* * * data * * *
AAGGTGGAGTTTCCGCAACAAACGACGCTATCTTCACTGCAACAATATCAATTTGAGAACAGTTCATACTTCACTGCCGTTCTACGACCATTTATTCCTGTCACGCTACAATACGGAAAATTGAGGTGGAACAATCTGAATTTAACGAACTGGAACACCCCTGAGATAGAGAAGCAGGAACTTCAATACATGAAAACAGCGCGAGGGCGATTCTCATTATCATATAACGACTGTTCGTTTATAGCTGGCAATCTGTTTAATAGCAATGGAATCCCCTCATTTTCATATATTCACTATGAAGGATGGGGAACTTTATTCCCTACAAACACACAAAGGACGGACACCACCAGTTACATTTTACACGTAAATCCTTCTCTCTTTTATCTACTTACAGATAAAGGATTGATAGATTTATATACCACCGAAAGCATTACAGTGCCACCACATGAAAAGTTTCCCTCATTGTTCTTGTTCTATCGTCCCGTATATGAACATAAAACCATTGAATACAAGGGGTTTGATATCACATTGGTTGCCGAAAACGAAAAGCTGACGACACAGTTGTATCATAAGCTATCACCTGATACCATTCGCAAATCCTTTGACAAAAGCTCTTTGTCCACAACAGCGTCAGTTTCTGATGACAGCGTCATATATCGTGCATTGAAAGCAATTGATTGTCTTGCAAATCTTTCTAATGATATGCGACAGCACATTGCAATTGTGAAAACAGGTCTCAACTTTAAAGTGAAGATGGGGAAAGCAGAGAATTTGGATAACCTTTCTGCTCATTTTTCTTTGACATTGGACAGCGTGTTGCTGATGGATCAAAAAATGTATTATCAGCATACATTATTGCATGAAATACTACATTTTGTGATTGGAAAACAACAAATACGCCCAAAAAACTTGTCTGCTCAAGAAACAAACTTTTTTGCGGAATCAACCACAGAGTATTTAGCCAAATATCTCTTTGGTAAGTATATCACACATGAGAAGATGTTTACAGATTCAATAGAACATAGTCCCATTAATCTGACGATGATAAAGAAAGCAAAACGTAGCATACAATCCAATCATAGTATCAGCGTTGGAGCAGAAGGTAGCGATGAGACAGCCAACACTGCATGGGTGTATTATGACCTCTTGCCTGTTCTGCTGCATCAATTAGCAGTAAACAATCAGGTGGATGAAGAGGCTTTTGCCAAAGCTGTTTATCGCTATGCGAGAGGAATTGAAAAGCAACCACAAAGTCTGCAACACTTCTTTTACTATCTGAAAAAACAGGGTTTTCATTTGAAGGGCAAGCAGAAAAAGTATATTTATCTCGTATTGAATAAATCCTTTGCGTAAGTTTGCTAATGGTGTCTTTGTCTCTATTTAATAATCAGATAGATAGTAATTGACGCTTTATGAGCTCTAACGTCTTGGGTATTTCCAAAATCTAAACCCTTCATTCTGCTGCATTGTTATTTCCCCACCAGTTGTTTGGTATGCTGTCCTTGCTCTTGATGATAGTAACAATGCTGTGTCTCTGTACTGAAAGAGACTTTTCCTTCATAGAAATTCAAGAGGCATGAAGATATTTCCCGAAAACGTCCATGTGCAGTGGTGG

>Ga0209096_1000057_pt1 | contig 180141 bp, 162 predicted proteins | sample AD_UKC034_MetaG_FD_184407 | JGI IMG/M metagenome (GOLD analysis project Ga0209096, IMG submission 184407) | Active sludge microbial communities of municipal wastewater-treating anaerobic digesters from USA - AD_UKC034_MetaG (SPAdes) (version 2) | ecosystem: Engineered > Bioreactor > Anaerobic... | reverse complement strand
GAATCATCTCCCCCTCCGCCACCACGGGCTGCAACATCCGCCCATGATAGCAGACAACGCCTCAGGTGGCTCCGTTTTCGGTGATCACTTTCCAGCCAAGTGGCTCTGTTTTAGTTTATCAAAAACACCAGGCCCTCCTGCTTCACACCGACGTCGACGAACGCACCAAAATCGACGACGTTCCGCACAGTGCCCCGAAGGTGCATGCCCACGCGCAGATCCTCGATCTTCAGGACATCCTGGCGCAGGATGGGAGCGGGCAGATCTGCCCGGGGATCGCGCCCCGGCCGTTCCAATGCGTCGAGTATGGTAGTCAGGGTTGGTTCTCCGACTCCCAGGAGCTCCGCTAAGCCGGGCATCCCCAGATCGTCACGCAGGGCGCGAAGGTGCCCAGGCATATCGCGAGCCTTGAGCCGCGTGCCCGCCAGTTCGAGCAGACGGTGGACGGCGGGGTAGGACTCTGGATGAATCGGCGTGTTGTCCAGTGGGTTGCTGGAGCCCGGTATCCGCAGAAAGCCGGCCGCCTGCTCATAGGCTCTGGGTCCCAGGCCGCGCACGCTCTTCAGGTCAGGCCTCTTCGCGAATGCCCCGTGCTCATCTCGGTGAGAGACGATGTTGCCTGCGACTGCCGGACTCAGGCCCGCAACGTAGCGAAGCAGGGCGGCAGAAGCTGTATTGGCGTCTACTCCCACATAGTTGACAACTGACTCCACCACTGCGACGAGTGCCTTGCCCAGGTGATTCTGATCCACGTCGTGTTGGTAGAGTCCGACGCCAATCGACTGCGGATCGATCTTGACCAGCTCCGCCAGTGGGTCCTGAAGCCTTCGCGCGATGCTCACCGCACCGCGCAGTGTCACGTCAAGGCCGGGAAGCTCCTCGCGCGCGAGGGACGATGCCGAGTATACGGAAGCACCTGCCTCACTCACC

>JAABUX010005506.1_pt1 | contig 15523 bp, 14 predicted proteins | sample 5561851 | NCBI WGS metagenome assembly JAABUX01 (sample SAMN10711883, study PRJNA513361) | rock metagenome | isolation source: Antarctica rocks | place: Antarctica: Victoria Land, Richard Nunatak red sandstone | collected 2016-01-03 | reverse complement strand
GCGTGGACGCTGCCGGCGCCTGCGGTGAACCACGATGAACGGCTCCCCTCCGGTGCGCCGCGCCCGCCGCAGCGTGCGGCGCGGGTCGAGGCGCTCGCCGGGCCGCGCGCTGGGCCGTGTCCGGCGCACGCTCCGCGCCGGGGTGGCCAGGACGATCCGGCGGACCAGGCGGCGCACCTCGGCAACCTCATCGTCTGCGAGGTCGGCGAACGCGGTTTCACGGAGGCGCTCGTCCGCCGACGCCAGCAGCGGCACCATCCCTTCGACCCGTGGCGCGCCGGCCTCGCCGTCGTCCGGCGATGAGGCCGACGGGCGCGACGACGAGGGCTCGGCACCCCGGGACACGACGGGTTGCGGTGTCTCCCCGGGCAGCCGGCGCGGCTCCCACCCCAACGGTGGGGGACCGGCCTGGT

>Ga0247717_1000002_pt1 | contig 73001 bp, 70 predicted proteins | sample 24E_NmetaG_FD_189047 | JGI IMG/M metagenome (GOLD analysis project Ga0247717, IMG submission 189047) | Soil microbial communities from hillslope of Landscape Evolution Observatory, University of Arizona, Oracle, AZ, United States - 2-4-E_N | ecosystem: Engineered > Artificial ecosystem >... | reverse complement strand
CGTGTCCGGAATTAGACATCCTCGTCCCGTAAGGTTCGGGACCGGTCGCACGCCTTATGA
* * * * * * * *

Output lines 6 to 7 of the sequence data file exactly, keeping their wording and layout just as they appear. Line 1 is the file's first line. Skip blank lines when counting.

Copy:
>Ga0247717_1000002_pt1 | contig 73001 bp, 70 predicted proteins | sample 24E_NmetaG_FD_189047 | JGI IMG/M metagenome (GOLD analysis project Ga0247717, IMG submission 189047) | Soil microbial communities from hillslope of Landscape Evolution Observatory, University of Arizona, Oracle, AZ, United States - 2-4-E_N | ecosystem: Engineered > Artificial ecosystem >... | reverse complement strand
CGTGTCCGGAATTAGACATCCTCGTCCCGTAAGGTTCGGGACCGGTCGCACGCCTTATGA